Nobody is under any illusions as to the gravity of the current situation. The only real question we need to ask now is to what past event we should be comparing the current crisis.
The Financial Times goes some way towards answering that, noting that the last time U.S. Treasury yields were this low was in January 1941 (at the height of the London Blitz during World War II), while the spread between 3-month T-bills and the 3-month LIBOR rose through 3 percent, beating the record hit in 1987 after the stock market crash.
We can add to these measures the quite remarkable fact that 3-month Japanese government paper is now yielding nearly 60 basis points more than the equivalent U.S. paper.
My favorite measure of the severity of our current situation comes from the price movements seen in gold. Having languished below $800 an ounce for most of this month, it suddenly came alive yesterday just as the U.S. stock markets started trading.
Over the course of the next five hours, the price sprinted up by an astonishing $85 (a 10.95 percent increase). To place this in context, this was the largest absolute daily move ever seen in the price of XAU/USD, and the fifth-largest ever in percentage terms.
Given that three of the four greater moves came in January 1980 in the immediate aftermath of Russia's invasion of Afghanistan and during the height of the Iranian hostage crisis, this seems as telling as anything of the scale of the current crisis.
The other telling feature of yesterday's move in XAU/USD was that it showed a marked break with the pattern of how it has traded for months (and, arguably, years).
Through Thursday of last week, the price of gold had been sinking steadily, reflecting the growing expectation that a sharp contraction in levels of global growth would feed through into lower levels of inflation, encouraged by the continued declines in energy prices.
However, despite the fact that oil prices continued to slide until very recently (before spiking slightly higher), the price of gold began to rise steadily. Critically, this move echoed exactly the collapse in U.S. Treasury yields and the astonishing rise in the TED spread (difference in yields between inter-bank and U.S. government loans).
In other words, this had nothing to do with inflation worries, but rather, it was a direct reaction to the rapid deterioration evident in the U.S. banking system as Lehman Brothers began its rapid descent in bankruptcy.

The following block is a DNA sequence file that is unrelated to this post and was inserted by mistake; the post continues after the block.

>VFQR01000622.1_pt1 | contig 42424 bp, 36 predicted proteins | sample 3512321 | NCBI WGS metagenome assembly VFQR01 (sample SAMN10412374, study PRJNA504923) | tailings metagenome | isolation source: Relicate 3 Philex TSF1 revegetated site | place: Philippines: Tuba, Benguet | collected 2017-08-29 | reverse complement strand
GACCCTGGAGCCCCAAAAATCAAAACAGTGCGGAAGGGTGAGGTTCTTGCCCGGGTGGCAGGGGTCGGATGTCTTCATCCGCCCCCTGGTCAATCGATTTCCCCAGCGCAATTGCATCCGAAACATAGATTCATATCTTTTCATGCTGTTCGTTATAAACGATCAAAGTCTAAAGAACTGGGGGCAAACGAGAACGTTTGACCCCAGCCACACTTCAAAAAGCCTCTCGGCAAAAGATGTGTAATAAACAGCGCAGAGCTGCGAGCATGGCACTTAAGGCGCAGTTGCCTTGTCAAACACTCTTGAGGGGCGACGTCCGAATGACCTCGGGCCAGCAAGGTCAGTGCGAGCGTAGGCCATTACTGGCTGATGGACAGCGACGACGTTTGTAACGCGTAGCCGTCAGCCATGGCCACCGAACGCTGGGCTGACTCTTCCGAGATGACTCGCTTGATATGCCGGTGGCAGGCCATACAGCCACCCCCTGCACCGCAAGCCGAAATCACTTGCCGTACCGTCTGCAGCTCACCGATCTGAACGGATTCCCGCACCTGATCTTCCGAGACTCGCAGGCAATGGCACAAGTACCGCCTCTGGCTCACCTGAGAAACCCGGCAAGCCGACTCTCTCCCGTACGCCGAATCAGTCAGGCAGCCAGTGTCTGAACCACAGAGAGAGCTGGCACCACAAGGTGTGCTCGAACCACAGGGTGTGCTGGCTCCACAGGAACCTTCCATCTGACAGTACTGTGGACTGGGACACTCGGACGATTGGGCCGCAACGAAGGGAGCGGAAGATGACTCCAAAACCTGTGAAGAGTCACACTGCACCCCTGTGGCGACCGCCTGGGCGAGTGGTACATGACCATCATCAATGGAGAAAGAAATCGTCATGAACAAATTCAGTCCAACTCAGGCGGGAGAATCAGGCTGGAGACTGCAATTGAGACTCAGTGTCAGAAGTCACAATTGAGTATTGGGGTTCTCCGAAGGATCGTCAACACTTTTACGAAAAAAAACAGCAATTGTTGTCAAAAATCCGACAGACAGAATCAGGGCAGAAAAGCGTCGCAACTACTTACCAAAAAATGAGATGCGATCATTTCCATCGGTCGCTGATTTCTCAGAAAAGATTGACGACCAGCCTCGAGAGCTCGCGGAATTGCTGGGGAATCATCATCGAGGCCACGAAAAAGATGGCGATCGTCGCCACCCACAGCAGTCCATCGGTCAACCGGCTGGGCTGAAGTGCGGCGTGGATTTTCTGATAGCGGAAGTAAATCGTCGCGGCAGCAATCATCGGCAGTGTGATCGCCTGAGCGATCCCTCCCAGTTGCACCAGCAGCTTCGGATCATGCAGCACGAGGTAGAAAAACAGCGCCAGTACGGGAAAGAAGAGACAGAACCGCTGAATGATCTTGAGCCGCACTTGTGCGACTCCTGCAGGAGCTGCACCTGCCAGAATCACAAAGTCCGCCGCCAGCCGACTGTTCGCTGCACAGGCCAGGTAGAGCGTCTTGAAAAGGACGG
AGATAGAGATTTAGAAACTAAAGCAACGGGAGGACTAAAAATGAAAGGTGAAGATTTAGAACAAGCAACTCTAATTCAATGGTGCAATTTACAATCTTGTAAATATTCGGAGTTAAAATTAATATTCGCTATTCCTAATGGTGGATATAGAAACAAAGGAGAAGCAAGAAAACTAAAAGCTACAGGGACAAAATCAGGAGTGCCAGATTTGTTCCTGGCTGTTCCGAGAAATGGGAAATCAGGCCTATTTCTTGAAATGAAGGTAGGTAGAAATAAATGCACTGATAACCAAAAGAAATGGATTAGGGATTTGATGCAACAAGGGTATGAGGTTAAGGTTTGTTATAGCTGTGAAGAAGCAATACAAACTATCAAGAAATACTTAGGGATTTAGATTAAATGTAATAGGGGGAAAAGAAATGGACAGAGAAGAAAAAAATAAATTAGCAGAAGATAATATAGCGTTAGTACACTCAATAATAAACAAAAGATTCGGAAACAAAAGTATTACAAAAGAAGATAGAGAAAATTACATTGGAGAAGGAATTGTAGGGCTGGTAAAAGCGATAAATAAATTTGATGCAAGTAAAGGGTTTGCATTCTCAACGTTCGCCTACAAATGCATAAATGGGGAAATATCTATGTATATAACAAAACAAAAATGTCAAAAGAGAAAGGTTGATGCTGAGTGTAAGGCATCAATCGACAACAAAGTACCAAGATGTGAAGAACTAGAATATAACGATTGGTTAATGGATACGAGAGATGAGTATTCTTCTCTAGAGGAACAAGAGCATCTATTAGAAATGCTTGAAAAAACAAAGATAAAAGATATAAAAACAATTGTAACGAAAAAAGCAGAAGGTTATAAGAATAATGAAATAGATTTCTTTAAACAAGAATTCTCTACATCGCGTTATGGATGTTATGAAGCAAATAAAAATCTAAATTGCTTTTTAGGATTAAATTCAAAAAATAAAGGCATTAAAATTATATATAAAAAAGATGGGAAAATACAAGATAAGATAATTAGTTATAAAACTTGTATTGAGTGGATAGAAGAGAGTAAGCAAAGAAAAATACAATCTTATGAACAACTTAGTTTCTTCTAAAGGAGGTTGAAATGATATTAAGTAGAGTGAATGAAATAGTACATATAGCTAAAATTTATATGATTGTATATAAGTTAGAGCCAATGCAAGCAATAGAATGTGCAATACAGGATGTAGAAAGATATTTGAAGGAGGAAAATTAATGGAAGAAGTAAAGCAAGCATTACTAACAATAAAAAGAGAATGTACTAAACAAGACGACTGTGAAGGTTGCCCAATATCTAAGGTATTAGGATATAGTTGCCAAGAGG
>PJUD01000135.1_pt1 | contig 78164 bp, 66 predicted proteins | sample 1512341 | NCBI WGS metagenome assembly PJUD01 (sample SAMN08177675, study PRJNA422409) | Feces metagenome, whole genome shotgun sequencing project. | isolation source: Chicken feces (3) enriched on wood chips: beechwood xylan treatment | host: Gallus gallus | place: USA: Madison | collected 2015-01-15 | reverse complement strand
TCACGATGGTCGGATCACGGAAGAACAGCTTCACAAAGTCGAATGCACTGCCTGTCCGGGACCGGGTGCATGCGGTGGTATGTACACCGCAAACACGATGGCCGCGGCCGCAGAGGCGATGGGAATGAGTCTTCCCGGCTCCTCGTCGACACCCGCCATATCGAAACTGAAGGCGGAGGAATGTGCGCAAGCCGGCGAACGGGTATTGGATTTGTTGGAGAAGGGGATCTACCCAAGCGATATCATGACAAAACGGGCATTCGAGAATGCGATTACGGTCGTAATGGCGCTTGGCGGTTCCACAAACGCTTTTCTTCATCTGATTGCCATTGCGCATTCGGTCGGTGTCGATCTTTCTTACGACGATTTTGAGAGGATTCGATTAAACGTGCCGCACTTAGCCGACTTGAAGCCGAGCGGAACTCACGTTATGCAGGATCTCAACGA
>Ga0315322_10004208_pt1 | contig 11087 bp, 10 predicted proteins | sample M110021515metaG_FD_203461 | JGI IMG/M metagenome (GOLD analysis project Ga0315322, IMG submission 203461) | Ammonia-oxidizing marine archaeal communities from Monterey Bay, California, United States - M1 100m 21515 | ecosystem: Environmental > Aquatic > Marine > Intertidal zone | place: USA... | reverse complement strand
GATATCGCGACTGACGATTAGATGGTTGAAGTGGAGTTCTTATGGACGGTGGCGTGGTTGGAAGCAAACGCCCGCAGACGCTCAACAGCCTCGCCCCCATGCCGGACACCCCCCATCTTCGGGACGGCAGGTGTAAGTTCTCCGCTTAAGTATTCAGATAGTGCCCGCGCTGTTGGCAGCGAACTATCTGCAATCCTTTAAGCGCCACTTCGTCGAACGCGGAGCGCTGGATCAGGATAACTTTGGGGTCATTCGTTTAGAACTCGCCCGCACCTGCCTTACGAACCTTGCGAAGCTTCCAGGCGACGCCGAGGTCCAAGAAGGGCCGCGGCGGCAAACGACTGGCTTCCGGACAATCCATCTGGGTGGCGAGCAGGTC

Given this, yesterday's move was entirely consistent with what had been seen over the past week. In light of the torrent of bad news, it was little wonder that U.S. investors decided that a cold, yellow piece of metal was (along with short-dated government paper) just about the most desirable thing to own.
Moreover, although we remain cautious about reading too much into this, we do note that EUR/USD maintained its traditional relationship with gold by sprinting higher in its wake (as did GBP/USD).
Where does this leave the outlook for the forex markets? Some of you know that around two weeks ago I started looking for a dollar correction. Hence, when the USD confirmed the low on Sept. 11 at 1.3882, I'm now comfortable calling for a USD rebound, principally on the argument that it would benefit from repatriation flows as investors exited a wide range of investments overseas.
I'm also wondering how the cascade of events in the U.S. financial industry could impact other places in the world. However, the continued developments over the past few days leave us wondering whether what we are seeing is a more fundamental shift in thinking.
With all the signals indicating that we are now seeing the largest crisis in U.S. markets at least since 1987, there are plenty of reasons to believe that such a fundamental shift might be under way.
With this in mind, I find the comments yesterday from John Chambers, the chairman of Standard & Poor's sovereign ratings committee, unnerving. Speaking to Reuters, he argued that the lack of "pro-active stance" by the United States in its bailout of AIG would have put pressure on the country's AAA rating.
Chambers added: "There's no God-given gift of a AAA rating, and the U.S. has to earn it like everyone else." In other words, without the decision to provide a bridge loan to AIG, there would likely have been a discussion within S&P on the nation's sovereign rating.
With the U.S. sovereign rating seemingly on relatively thin ice and a forced restructuring of the domestic banking system taking place before our eyes, perhaps we should not be that surprised if the next crisis of confidence was in the dollar itself. In those circumstances, adopting a more neutral stance towards the greenback would seem to be warranted.
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